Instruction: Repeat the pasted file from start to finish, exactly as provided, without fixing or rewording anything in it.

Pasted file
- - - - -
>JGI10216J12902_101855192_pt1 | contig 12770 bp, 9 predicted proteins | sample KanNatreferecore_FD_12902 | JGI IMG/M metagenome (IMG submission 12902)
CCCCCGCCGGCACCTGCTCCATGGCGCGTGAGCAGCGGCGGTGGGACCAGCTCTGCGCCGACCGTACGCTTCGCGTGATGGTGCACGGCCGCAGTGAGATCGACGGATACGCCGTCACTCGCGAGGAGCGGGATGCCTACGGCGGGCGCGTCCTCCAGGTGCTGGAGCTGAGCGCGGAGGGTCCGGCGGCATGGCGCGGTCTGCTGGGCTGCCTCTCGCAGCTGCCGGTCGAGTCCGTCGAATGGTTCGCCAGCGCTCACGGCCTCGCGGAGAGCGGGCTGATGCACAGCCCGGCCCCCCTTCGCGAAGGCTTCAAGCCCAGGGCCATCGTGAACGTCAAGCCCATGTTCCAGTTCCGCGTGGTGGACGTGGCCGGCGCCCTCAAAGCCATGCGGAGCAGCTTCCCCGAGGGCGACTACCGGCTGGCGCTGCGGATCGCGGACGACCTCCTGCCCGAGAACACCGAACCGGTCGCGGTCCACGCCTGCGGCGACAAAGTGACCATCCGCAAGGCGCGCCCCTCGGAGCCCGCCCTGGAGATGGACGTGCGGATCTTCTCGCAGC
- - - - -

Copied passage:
>JGI10216J12902_101855192_pt1 | contig 12770 bp, 9 predicted proteins | sample KanNatreferecore_FD_12902 | JGI IMG/M metagenome (IMG submission 12902)
CCCCCGCCGGCACCTGCTCCATGGCGCGTGAGCAGCGGCGGTGGGACCAGCTCTGCGCCGACCGTACGCTTCGCGTGATGGTGCACGGCCGCAGTGAGATCGACGGATACGCCGTCACTCGCGAGGAGCGGGATGCCTACGGCGGGCGCGTCCTCCAGGTGCTGGAGCTGAGCGCGGAGGGTCCGGCGGCATGGCGCGGTCTGCTGGGCTGCCTCTCGCAGCTGCCGGTCGAGTCCGTCGAATGGTTCGCCAGCGCTCACGGCCTCGCGGAGAGCGGGCTGATGCACAGCCCGGCCCCCCTTCGCGAAGGCTTCAAGCCCAGGGCCATCGTGAACGTCAAGCCCATGTTCCAGTTCCGCGTGGTGGACGTGGCCGGCGCCCTCAAAGCCATGCGGAGCAGCTTCCCCGAGGGCGACTACCGGCTGGCGCTGCGGATCGCGGACGACCTCCTGCCCGAGAACACCGAACCGGTCGCGGTCCACGCCTGCGGCGACAAAGTGACCATCCGCAAGGCGCGCCCCTCGGAGCCCGCCCTGGAGATGGACGTGCGGATCTTCTCGCAGC